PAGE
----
Abu Dhabi, UAEMonday 14 October 2019

Is Aoun-Geagea alliance more about increasing Christian clout than presidency?

Lebanon's two most powerful Christian politicians appeared to end their bitter rivalry on Monday, with Samir Geagea announcing that he was backing Gen Michel Aoun to become the country's next president.
Samir Geagea (C-L) welcomes Michel Aoun (C-R) to his headquarters in Maarab, north-east of Beirut, on January 18, 2016. Aldo Ayoub/Lebanese Forces/AFP
Samir Geagea (C-L) welcomes Michel Aoun (C-R) to his headquarters in Maarab, north-east of Beirut, on January 18, 2016. Aldo Ayoub/Lebanese Forces/AFP

BEIRUT // At a heavily-fortified compound in the hills north of Beirut, Lebanon’s two most powerful Christian politicians sat down for what was an unlikely meeting.

During Lebanon’s civil war, the former warlords’ forces had fought long, bitter battles against one another, laying waste to the Christian corners of the country. And this enmity continued long after the war and through to the present – their power struggles moving away from sandbagged front lines and into politics, each has long eyed the presidency.

One man is an ally of Hizbollah, while the other has vowed to oppose the powerful Shiite movement and other vestiges of Syrian power in Lebanon.

But on Monday, Samir Geagea, leader of the Lebanese Forces, invited Gen Michel Aoun to his mountaintop headquarters to announce that he was backing his adversary to become Lebanon’s next president.

By an unwritten agreement made in 1943, Lebanon’s president is always a Maronite Christian, its prime minister a Sunni and its parliamentary speaker a Shiite. However, largely thanks to a boycott of parliamentary votes by Gen Aoun’s Free Patriotic Movement and its allies, Lebanon has now been without a president for 20 months.

In the face of this political stagnation, Mr Geagea defended his move as necessary to keep the country from collapse. But his newfound friendship with Hizbollah ally Gen Aoun may mark something else: an attempt by Lebanon’s Christian parties to refocus power away from the Shiite and Sunni groups that have monopolised political clout here.

“Definitely they are in need of one another to close ranks and present a united Christian front to balance out the Shiite and Sunni political power base,” said Imad Salamey, a professor of political science at Beirut’s Lebanese American University. “They sense that unless they come together, they will become politically irrelevant. And by coming together now, they could have a significant say in the presidency.”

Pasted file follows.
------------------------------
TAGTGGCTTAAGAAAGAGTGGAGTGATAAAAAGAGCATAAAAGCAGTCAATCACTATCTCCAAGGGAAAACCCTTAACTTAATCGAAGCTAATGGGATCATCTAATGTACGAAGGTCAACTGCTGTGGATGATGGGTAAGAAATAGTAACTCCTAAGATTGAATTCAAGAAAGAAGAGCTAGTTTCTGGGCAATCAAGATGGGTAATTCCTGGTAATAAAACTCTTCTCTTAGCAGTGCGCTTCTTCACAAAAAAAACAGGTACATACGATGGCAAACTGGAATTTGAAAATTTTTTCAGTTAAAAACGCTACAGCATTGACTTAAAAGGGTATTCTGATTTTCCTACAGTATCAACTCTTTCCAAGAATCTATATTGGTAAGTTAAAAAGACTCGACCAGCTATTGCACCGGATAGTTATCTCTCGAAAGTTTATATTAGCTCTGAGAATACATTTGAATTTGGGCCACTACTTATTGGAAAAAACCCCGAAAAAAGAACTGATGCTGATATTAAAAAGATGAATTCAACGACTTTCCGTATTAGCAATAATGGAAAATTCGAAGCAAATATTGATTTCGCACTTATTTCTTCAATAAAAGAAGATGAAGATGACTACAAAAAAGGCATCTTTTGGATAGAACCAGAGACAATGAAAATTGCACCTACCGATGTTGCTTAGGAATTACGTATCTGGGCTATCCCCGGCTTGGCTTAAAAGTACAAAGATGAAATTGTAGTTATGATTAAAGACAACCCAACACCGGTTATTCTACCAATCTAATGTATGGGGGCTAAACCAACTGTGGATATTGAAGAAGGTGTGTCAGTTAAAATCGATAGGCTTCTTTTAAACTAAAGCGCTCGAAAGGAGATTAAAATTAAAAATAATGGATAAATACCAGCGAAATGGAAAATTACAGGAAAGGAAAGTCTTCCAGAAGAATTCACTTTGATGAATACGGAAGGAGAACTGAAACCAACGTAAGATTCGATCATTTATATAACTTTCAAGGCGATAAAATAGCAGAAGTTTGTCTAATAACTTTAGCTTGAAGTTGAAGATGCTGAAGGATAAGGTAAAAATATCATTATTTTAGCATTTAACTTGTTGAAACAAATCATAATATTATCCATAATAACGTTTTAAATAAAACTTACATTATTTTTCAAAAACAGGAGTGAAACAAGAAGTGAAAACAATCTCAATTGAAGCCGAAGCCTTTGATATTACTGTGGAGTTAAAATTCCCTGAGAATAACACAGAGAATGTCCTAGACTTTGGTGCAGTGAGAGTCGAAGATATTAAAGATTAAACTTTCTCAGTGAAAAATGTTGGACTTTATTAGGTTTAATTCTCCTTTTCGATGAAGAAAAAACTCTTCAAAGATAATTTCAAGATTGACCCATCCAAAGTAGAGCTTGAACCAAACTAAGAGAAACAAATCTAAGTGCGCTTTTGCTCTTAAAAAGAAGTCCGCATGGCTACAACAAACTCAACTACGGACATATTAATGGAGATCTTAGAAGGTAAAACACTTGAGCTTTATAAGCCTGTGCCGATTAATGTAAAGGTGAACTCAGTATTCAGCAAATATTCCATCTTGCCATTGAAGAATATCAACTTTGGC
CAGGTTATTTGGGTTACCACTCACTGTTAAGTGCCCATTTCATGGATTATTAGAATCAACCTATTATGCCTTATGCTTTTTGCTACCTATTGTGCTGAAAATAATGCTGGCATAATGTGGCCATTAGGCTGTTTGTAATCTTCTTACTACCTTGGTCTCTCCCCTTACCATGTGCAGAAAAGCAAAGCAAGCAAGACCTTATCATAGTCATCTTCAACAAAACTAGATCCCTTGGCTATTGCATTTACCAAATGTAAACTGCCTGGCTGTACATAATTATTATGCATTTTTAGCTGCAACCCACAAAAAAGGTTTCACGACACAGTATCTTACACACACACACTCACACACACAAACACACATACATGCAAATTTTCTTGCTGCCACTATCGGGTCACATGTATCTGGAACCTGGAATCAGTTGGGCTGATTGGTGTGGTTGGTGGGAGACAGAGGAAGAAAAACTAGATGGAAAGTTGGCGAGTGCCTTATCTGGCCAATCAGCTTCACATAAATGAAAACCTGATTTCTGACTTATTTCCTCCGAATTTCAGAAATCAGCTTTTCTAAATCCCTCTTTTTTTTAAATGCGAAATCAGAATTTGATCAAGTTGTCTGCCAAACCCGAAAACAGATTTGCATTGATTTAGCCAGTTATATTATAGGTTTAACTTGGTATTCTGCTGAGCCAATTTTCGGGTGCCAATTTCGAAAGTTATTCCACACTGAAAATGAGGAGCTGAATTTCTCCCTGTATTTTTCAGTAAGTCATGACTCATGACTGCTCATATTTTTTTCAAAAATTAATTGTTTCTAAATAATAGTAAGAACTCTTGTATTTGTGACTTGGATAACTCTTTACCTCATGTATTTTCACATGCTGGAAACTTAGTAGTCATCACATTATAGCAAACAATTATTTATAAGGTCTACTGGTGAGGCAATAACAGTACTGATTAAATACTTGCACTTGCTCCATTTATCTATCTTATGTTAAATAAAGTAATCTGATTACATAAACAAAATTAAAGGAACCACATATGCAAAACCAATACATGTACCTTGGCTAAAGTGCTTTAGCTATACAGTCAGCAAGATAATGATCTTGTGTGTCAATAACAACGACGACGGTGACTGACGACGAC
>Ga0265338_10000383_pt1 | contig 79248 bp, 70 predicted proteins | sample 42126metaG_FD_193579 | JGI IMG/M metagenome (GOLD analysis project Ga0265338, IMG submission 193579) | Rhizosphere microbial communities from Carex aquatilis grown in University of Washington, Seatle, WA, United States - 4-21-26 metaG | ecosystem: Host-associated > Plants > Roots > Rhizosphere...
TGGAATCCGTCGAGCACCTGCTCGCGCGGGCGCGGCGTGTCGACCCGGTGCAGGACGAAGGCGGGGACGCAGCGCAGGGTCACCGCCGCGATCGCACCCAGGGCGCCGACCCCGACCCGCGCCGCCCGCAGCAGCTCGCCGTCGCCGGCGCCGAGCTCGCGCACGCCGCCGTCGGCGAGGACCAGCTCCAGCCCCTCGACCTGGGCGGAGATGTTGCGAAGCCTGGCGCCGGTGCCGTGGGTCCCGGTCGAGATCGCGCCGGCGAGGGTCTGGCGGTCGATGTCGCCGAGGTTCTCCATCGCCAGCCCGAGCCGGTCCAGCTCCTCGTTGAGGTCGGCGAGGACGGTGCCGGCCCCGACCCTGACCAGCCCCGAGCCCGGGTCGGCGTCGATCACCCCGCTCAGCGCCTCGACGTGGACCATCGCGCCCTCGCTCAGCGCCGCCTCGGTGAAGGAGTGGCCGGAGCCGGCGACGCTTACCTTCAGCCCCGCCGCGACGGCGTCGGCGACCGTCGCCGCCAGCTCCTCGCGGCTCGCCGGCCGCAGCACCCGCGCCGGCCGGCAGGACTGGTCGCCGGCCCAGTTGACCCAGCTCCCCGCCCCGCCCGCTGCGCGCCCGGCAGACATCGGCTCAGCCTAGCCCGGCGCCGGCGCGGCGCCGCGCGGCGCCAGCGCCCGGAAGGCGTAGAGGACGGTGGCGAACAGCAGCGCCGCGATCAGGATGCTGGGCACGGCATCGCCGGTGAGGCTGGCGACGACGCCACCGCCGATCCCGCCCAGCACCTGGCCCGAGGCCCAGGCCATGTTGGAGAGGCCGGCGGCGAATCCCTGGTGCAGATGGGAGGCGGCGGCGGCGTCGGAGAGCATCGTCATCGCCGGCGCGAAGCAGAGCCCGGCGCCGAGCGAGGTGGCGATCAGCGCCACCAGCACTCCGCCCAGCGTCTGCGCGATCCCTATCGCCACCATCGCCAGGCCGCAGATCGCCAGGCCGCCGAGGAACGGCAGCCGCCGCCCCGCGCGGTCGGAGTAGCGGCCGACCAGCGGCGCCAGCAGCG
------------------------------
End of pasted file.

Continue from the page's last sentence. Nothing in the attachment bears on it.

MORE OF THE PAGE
While there is plenty that still divides Gen Aoun and Mr Geagea, a plan to end the country’s political vacuum proposed late last year by Saad Hariri — leader of the Sunni-backed Future Movement and the anti-Syria “March 14” political coalition – provided the rivals with common ground.

The plan would install Sleiman Franjieh, a personal friend of Syrian president Bashar Al Assad, as president and return Mr Hariri to the post of prime minister. Both Gen Aoun and Mr Geagea opposed the plan, which would sideline the two men and end their own presidential ambitions.

While Gen Aoun’s participation in the pro-Syria “March 8” alliance is often seen as a marriage of convenience – in 1989 his forces launched a “War of Liberation” against Syrian troops in Lebanon and after the war he lived in exile until Syrian troops withdrew from the country in 2005 – Mr Franjieh’s support for Syria is seen as more sincere and heartfelt.

The rapprochement between Gen Aoun and Mr Geagea, and any effort to consolidate Christian power, could cause fissures in Lebanon’s pro and anti-Syria political blocs and potentially redraw the map of the political landscape here.

“March 8 and March 14, they will remain. However they wouldn’t be as consolidated and as coherent as they have been,” said Mr Salamey.

Invoking the name of a series of bloody battles between Mr Aoun and Mr Geagea’s forces 26 years ago, Mohammad Machnouk, a member of the Future Movement and Lebanon’s minister of environment, tweeted that Mr Geagea’s move marked a “war of elimination” between Mr Hariri and Mr Geagea.

“We hope that this war will not remove our hope of electing a president in the near future,” he said.

Mr Hariri has not yet responded to Mr Geagea’s move. As Mr Hariri’s strongest ally, the future of the March 14 coalition could be in jeopardy if Mr Geagea’s shift causes a rift between the two men.

On paper, Gen Aoun should now have enough votes to secure the presidency when parliament next meets for an election. But Lebanon’s speaker of parliament, Nabih Berri, said he will not convene parliament for a vote unless he has guarantees that all of the main sectarian parties agree to attend, meaning that more consensus-building would need to be done before Gen Aoun could become president.

“I think the jury’s still out,” said Kamel Wazne, political analyst and founder of the Centre for American Strategic Studies in Beirut. “He has a good chance, but he hasn’t reached the point where we can declare him a winner.”

For Mr Salamey the move is more about giving Gen Aoun and Mr Geagea influence over the presidency — and giving Christians a greater say in Lebanese politics — than installing Gen Aoun as president.

“I highly doubt that an alliance between Aoun and Geagea will ultimately lead to Aoun becoming president ... the opposition to Aoun being president is, I think, overwhelming,” he said. “However this alliance will make sure that any president will have to have the approval of these [two] figures. I think this is the bottom line.”


Updated: January 19, 2016 04:00 AM